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 The Low Carb Luxury Online Magazine  
 
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 Why Coenzyme Q10?
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 Make it Low Carb: Saucy!
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 Food and Wine Pairings
 Time Management Tips
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 Living Authentically
 Panel: Exercise & Weight Loss
 GL, GI? Oh My!
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                 10 Ways To Protect Against Food Poisoning by Terry Nicholls

Do you realize the many ways that bacteria can contaminate the food your family eats? Do you know how to tell if your food is throughly cooked to keep your family safe from food poisoning? Do you know what to do if you or someone you love gets Food Poisoning?

When it comes to food preparation and storage, some common practices could be poisoning your family!

Here's how to avoid the problem entirely:

  1. Plan For Safety:

    Make sure you have the right equipment, including cutting boards, utensils, food thermometers, cookware, shallow containers for storage, soap, and paper towels. Make sure you have a source of clean water. Plan ahead to ensure that there will be adequate storage space in the refrigerator and freezer.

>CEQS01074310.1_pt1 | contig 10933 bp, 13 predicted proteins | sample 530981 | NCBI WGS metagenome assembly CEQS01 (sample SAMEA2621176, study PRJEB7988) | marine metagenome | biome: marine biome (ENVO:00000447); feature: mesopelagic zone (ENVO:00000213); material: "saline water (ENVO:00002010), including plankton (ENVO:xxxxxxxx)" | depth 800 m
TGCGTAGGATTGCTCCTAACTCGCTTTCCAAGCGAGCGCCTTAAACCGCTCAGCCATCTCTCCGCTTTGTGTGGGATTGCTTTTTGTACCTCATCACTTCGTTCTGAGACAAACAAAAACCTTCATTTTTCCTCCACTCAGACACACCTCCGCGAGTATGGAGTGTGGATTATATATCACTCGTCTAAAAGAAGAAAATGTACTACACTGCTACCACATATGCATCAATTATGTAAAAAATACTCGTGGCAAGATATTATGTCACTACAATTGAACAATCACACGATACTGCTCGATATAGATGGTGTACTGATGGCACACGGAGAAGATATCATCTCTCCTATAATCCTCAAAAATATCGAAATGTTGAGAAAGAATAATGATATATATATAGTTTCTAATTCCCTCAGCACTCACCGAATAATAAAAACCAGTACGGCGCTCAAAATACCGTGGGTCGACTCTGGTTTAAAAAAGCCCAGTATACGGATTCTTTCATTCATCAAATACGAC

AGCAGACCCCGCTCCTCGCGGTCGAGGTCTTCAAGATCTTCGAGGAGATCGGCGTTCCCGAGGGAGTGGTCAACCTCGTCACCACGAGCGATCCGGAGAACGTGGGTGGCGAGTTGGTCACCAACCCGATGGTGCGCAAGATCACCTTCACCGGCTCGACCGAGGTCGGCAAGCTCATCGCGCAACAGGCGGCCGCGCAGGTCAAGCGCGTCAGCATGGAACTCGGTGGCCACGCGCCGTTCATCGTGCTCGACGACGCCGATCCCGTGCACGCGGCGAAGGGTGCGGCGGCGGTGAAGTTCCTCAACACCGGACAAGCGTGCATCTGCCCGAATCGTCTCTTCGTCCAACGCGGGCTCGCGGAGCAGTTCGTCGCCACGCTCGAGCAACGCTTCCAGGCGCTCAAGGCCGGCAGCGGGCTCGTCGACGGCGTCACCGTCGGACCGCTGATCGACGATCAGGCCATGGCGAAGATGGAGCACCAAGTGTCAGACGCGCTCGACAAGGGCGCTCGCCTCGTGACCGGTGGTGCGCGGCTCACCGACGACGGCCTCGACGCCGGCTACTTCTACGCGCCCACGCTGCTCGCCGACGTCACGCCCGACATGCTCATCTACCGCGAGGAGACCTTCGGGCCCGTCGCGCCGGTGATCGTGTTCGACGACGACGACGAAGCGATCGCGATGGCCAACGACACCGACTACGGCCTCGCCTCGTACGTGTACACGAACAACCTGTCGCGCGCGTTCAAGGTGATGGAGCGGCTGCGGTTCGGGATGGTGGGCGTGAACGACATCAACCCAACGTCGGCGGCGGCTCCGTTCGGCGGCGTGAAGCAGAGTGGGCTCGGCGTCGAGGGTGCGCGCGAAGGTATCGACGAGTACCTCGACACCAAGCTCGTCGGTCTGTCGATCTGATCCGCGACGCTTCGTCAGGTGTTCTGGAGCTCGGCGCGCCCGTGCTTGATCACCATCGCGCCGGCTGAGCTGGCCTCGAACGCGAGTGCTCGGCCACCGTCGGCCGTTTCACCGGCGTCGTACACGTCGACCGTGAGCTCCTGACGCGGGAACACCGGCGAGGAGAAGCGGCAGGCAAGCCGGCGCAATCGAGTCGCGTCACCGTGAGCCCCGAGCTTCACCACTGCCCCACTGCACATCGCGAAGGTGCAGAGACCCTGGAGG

2. Shop Smart:

    Prevention of food poisoning starts with your trip to the supermarket. Pick up your packaged and canned foods first. Buy cans and jars that look perfect. Do the cans have dents? Don't buy canned goods that are dented, cracked, or bulging. These are the warning signs that dangerous bacteria may be growing in the can.

    Are the jars cracked? Do they have lids that are loose or bulging? The food may have germs that can make you sick. Look for any expiration dates on the labels and never buy outdated food. Likewise, check the "use by" or "sell by" date on dairy products such as cottage cheese, cream cheese, yogurt, and sour cream and pick the ones that will stay fresh longest in your refrigerator.

  3. Store Food Properly: